Saturday, January 21, 2017

Inauguration Day

"The forgotten men and women of our country will be forgotten no longer."

Donald Trump, Jan. 20, 2017

Donald Trump became the 45th president of the United States yesterday.

Now there are 11 words I never expected to string together in a sentence.

I didn't get to see it happen. I was at work. But I always wish an incoming president well and withhold judgment until he has taken office and actually done something. I always hope the president succeeds, whether I voted for him or not. His success is my success.

And I really haven't had much of an opportunity to watch the highlights. I was at my part–time job this evening, just got home a short while ago, and I have seen a few highlights although probably not enough to get a true feeling for what the experience was like.

But I feel strangely optimistic tonight. It's an odd sensation for me because I really haven't felt that way much for many years now.

I lost my job around the time of the economic implosion in the fall of 2008. Technically, my job was a casualty of the George W. Bush era, but he was only president for a few months at the beginning of my period of unemployment. For more than 5½ years of the Barack Obama presidency, the best I could get was part–time work, and I struggled to make ends meet.

It was a bleak time in my life, and it was a time when I felt abandoned — by my government, by my church, by many of my friends, even by my family.

It was fashionable in the Obama years to say that the economy he inherited was the worst since the Great Depression. That, of course, was so devastating that Franklin D. Roosevelt felt it was necessary to create a New Deal for Americans. That was his mission in 1933 — to revive the American economy, to put America back to work.

It seemed to me in 2008 — and it still seems to me — that, in the worst economy since the Great Depression, it was Barack Obama's mission to forge a new New Deal — to make putting America back to work his top priority. Was there anything in his way? Democrats like to say that Republicans obstructed Obama's agenda, but that conveniently ignores the fact that they controlled both chambers of Congress in 2009 and 2010. They even had a "filibuster–proof majority" in the Senate.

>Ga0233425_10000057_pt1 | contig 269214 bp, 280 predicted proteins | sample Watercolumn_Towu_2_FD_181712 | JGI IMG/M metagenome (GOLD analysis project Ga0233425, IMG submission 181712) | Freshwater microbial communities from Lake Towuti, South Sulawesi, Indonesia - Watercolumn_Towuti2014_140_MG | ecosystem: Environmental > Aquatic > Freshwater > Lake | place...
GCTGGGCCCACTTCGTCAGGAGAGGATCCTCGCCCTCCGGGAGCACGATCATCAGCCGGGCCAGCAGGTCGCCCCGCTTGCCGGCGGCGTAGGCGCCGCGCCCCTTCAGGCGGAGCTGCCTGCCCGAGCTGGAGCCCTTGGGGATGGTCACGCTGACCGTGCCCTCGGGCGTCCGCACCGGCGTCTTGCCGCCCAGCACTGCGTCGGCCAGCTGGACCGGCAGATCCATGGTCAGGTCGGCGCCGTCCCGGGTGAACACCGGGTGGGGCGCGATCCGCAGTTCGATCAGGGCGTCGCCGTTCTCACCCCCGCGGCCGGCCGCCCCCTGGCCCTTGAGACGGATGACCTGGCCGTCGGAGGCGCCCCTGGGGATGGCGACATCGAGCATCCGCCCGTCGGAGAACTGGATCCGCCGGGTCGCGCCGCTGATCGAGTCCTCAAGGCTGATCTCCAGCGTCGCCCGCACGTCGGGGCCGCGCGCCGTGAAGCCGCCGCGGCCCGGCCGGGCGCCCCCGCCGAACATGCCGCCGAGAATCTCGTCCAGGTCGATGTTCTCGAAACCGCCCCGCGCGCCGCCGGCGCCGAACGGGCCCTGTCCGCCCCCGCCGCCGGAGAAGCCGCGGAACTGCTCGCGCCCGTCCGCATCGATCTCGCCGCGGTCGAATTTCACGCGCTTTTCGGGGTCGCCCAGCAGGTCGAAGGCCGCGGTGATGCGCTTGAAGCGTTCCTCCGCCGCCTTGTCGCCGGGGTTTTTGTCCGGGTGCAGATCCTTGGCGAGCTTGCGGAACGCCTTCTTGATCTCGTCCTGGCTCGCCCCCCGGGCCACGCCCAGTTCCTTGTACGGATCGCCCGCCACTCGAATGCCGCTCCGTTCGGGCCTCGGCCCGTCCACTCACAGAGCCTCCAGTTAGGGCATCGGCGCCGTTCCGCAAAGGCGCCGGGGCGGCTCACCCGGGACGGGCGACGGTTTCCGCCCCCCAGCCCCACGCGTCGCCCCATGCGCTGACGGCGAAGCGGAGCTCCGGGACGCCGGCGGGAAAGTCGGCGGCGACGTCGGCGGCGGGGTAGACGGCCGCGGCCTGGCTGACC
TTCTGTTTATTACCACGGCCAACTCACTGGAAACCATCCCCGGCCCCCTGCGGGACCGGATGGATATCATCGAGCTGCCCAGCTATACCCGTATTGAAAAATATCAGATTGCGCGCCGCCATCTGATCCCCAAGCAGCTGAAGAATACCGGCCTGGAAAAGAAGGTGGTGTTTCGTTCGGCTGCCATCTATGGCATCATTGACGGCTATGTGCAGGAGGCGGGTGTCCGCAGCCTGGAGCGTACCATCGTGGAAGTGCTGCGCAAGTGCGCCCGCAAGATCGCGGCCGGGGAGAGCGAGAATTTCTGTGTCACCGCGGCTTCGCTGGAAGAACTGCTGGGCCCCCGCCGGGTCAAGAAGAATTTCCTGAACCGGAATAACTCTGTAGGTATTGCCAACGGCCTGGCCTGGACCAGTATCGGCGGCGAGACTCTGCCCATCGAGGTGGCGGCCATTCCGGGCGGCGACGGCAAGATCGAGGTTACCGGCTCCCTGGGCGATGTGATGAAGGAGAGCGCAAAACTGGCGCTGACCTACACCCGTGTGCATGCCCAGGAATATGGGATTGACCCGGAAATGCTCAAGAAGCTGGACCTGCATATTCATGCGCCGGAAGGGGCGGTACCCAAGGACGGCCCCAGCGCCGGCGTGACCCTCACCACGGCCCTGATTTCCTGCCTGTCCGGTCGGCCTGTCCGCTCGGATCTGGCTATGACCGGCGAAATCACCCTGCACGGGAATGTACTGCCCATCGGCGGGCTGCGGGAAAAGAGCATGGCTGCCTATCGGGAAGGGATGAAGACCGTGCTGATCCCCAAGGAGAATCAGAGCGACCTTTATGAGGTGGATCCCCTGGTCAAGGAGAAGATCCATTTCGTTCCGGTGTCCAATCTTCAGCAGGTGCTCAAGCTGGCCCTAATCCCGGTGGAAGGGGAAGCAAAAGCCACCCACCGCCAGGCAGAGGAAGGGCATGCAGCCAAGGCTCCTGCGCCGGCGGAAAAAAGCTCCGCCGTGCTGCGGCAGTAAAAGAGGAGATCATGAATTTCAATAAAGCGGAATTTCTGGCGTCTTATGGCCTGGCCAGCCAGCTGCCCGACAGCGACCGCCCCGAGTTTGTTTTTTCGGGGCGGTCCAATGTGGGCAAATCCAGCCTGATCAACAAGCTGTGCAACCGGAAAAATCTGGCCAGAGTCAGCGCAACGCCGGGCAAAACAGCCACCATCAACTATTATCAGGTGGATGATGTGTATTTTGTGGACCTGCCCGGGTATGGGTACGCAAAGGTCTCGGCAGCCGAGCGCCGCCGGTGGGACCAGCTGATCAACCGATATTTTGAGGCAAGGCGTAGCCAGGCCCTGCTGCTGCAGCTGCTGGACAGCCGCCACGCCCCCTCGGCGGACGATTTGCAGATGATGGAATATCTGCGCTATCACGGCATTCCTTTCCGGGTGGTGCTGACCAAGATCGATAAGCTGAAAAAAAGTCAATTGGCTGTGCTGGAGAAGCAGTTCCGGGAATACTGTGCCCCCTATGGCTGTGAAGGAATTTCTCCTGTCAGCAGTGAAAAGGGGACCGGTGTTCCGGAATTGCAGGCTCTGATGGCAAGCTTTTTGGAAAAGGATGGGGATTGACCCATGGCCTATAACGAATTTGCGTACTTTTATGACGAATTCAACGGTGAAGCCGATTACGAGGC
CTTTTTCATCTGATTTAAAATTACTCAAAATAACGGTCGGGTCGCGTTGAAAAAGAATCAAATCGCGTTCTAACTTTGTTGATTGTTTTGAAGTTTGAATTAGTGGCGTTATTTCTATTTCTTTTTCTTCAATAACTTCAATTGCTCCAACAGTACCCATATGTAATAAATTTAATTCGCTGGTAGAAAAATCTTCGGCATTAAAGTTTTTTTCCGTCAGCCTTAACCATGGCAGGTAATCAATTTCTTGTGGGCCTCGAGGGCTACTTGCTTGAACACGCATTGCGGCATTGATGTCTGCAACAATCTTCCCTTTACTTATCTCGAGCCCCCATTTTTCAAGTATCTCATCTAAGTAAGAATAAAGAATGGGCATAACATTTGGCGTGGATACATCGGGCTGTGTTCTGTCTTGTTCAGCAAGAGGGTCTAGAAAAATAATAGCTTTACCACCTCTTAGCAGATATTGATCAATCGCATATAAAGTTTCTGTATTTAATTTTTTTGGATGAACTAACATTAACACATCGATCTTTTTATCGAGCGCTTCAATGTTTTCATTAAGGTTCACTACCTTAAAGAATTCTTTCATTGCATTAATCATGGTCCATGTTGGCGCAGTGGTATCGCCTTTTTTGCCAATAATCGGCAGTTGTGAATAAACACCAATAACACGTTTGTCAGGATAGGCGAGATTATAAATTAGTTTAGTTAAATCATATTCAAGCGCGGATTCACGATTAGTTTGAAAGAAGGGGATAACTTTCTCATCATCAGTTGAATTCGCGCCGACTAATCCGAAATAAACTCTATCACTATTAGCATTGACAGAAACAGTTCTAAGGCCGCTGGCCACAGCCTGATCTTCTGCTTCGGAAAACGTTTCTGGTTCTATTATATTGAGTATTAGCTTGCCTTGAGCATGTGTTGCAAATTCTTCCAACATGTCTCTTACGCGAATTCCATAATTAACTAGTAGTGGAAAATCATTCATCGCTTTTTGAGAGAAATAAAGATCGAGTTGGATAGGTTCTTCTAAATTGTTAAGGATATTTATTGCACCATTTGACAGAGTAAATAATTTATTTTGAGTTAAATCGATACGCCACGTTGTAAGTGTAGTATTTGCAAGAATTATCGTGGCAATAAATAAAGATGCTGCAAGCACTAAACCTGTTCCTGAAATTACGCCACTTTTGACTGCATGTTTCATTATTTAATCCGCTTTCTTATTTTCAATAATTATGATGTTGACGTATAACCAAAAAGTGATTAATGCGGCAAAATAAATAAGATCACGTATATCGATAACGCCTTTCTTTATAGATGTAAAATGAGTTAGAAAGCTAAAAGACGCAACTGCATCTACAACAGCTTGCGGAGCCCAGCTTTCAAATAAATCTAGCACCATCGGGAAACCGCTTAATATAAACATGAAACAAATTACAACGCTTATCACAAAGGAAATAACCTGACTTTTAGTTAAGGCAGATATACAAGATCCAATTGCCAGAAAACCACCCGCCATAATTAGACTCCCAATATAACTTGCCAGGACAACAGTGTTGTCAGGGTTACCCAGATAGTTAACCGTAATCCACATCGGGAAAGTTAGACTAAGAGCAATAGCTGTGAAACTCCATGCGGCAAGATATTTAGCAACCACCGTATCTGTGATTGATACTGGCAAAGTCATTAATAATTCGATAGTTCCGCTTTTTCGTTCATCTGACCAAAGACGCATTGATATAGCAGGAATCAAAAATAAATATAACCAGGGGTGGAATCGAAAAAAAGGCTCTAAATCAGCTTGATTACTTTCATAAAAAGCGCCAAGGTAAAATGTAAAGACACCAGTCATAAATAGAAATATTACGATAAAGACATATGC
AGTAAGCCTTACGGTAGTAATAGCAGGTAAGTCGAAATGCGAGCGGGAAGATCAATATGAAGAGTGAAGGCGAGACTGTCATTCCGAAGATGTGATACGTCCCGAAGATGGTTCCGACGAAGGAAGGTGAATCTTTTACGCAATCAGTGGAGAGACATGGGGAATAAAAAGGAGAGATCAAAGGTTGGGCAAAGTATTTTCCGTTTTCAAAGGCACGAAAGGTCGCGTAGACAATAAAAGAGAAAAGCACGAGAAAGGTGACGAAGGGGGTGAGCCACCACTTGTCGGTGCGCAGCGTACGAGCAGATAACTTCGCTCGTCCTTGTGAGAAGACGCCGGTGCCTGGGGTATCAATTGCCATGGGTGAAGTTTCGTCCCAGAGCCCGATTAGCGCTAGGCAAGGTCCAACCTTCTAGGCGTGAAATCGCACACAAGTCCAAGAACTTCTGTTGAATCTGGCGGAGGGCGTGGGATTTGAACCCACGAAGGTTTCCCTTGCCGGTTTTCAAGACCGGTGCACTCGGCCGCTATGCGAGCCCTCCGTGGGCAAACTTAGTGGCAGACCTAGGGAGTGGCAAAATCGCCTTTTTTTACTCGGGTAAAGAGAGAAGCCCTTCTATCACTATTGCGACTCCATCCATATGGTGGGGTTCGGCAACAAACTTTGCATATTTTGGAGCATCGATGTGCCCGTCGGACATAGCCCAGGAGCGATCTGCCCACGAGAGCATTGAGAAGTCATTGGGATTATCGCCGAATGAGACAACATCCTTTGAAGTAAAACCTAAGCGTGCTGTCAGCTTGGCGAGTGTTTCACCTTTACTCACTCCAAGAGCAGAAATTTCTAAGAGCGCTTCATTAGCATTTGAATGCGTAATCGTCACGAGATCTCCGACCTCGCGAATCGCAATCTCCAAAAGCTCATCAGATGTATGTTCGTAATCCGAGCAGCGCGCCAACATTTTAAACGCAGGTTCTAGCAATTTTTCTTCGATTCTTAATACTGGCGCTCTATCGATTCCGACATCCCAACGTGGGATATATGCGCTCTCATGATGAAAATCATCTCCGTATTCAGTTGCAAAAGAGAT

Obama could have done something about the unemployment crisis, but he did not.

Instead he focused his political capital on the nomination of an Hispanic woman to the Supreme Court (a nomination that was never in doubt), a beer summit with a white police officer and a black college professor and the so–called Affordable Care Act.

That's when he lost me. Instead of helping Americans get their financial lives back on course, he came up with something that Americans could be compelled to buy with money they didn't have — and they could be punished financially if they failed to buy it. Is there a more draconian arrangement in American life?

Now the health insurance policy that I am obliged by law to buy costs me nearly $750 per month. That's a 54% increase over what I was paying each month in 2016. My rent just went up, too, by about $50 per month. That means I'm paying $300 more per month for those two things alone.

I just got a raise, which helps, but it's only $100 more per month. So I'm still $200 in the hole.

I can't afford it.

When I hear a president talking about remembering the forgotten, he's singing my song.

It may turn out to be more political hooey, but I'm hopeful, on this night, that it is not.

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